General Motors instructed its engineers to soften the language they used in reporting possible mechanical problems.
The company discouraged words including “safety” and “defect” when describing product risks and even explicitly told them to avoid using terms such as “widow-maker” and “Hindenburg.” Documents used during a 2008 technical learning symposium were released by the U.S. government, exposing a dangerous corporate culture that frowns on finding potentially costly flaws.
Yesterday, the National Highway Traffic Safety Administration slapped GM with a $35 million fine – the maximum allowable penalty – for its delayed response to the ignition switch recall.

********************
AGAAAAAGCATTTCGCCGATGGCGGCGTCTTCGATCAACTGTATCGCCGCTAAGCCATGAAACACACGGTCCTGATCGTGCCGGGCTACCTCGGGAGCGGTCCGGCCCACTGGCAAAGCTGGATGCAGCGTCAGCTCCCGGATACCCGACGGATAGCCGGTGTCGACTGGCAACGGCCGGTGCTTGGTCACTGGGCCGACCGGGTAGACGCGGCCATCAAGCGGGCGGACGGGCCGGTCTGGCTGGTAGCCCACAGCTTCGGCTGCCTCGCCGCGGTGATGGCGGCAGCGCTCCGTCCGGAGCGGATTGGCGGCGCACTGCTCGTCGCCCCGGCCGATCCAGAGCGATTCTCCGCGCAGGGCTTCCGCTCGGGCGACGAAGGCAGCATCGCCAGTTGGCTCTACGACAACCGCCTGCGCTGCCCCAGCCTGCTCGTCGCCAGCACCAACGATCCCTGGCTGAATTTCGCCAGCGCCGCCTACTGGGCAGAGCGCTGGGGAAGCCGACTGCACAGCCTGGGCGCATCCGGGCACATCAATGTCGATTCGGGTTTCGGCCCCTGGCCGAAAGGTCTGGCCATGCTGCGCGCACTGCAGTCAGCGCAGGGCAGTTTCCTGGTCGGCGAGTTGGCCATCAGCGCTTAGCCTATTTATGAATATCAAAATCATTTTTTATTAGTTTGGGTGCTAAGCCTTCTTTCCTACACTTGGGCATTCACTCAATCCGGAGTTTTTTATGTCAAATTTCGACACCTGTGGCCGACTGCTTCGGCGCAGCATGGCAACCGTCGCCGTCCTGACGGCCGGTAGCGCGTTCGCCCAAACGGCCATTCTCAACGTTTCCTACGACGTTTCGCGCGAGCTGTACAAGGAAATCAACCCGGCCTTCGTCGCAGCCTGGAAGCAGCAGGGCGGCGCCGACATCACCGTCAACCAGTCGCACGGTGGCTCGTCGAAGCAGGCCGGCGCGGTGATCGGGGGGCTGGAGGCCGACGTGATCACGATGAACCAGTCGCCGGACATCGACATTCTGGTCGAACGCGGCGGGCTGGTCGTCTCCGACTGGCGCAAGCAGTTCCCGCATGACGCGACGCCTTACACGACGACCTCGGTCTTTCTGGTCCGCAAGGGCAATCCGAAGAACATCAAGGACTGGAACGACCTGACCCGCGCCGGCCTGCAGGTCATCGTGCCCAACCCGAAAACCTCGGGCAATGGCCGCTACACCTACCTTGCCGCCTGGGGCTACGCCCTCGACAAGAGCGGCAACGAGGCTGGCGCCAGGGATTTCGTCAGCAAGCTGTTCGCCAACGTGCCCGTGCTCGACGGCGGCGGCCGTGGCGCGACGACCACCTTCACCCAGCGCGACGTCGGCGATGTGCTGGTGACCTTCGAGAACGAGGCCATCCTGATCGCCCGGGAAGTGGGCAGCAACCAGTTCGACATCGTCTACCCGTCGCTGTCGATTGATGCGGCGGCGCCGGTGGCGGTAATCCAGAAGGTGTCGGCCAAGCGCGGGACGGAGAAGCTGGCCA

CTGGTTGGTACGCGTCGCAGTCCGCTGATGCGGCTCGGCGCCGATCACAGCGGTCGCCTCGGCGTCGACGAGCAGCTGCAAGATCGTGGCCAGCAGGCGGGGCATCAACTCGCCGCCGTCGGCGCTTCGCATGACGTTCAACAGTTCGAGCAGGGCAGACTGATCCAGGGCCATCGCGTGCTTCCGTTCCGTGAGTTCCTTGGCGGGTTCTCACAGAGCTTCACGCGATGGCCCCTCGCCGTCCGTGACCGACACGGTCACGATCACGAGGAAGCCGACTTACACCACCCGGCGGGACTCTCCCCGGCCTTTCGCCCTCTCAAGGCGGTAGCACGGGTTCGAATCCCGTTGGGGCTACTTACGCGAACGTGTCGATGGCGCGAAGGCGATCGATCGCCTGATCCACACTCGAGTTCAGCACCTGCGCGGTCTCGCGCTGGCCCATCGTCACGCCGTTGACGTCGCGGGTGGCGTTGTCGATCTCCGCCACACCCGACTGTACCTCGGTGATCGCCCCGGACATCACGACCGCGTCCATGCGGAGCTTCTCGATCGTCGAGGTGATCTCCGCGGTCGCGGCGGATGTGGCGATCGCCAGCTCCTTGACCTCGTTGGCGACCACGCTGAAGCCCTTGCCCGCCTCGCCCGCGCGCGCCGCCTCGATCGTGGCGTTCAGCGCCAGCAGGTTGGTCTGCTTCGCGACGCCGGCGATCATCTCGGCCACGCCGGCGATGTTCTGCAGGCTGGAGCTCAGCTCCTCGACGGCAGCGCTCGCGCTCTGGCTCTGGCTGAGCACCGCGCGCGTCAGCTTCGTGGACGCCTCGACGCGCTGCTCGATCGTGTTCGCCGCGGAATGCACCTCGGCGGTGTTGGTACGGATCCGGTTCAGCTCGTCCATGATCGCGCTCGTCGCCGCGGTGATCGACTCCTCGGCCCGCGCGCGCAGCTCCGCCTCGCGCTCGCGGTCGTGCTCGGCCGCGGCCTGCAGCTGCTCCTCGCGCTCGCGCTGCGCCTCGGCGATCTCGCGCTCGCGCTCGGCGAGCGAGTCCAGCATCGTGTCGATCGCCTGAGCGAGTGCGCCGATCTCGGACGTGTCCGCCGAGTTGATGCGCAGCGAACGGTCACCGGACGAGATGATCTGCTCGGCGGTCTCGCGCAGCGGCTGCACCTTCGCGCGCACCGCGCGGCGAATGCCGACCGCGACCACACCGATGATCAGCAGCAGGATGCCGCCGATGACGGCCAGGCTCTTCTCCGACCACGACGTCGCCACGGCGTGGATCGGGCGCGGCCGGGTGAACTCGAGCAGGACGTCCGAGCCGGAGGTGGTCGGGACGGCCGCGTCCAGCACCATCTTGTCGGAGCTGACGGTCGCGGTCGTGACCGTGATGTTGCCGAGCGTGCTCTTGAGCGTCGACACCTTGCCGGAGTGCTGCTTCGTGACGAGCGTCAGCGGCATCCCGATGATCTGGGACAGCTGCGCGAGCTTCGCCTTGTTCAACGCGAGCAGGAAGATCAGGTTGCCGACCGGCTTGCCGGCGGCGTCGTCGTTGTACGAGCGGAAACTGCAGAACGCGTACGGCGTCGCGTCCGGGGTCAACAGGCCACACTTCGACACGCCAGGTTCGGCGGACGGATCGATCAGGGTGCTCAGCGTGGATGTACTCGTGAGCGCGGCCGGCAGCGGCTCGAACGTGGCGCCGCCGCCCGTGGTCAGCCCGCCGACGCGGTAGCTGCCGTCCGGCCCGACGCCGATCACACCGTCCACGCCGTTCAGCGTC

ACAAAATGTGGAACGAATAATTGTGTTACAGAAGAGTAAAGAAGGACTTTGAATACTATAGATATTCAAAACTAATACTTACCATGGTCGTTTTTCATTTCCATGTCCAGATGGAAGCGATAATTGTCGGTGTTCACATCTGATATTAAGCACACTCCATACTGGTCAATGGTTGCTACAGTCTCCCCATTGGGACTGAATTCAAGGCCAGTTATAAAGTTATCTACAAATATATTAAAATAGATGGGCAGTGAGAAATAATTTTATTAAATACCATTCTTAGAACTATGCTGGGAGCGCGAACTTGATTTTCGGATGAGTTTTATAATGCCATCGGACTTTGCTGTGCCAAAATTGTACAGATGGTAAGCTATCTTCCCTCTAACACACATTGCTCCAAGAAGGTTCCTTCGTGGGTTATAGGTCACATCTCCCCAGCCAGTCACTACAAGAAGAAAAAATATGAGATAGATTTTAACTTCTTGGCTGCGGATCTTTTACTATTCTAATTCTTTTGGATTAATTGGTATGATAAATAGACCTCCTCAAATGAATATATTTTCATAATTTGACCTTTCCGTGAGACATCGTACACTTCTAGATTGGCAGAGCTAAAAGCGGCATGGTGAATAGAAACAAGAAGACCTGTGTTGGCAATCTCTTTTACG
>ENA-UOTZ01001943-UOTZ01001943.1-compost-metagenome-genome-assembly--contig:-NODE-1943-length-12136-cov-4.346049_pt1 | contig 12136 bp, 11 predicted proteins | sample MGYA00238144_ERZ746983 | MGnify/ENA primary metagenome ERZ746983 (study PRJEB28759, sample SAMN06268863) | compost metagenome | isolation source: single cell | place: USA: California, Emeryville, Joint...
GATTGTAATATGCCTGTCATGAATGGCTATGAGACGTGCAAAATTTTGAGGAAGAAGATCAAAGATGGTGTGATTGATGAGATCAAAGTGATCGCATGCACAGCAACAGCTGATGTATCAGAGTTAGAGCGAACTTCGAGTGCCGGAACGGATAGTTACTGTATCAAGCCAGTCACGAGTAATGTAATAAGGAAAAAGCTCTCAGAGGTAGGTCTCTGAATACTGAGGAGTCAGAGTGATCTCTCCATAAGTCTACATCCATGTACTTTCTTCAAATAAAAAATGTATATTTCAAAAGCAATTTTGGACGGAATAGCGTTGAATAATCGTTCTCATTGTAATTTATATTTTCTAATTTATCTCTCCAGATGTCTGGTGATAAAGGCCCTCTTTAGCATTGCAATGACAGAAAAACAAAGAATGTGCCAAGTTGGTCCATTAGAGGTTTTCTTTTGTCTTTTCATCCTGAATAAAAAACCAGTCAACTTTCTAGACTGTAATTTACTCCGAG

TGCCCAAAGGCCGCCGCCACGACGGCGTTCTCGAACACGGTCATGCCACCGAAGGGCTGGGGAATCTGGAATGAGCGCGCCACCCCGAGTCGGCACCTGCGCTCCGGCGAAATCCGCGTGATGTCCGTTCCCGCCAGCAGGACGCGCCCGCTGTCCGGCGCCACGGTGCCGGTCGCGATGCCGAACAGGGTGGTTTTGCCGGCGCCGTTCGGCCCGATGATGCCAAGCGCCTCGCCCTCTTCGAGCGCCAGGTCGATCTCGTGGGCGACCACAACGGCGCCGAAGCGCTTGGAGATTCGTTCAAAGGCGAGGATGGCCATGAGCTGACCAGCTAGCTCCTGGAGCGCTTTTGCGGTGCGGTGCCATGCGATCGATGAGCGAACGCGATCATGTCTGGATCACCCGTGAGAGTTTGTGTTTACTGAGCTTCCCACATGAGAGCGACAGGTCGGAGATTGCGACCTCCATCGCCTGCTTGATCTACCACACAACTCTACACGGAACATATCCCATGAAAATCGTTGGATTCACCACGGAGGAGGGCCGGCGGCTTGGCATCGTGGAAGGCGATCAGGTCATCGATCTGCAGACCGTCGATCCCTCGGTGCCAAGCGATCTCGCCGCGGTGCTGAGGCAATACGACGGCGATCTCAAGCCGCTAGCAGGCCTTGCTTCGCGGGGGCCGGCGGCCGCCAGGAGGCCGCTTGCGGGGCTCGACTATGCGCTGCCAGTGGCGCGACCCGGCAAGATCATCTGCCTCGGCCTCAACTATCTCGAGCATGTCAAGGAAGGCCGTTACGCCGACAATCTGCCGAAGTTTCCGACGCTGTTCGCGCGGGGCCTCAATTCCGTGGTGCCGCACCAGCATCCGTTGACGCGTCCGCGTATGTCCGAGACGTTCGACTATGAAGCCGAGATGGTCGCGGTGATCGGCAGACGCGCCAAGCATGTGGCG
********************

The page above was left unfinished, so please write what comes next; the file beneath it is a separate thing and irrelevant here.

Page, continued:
Examples found in the documents include GM advising its engineers to use “does not perform to design” rather than “defect” and “condition” instead of “problem.” General Motors has issued a statement stating that the company’s culture has changed since the 2008 training session and has cited a program GM it has put in to encourage candid conversation about safety issues among GM engineers.
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[Source: Automotive News]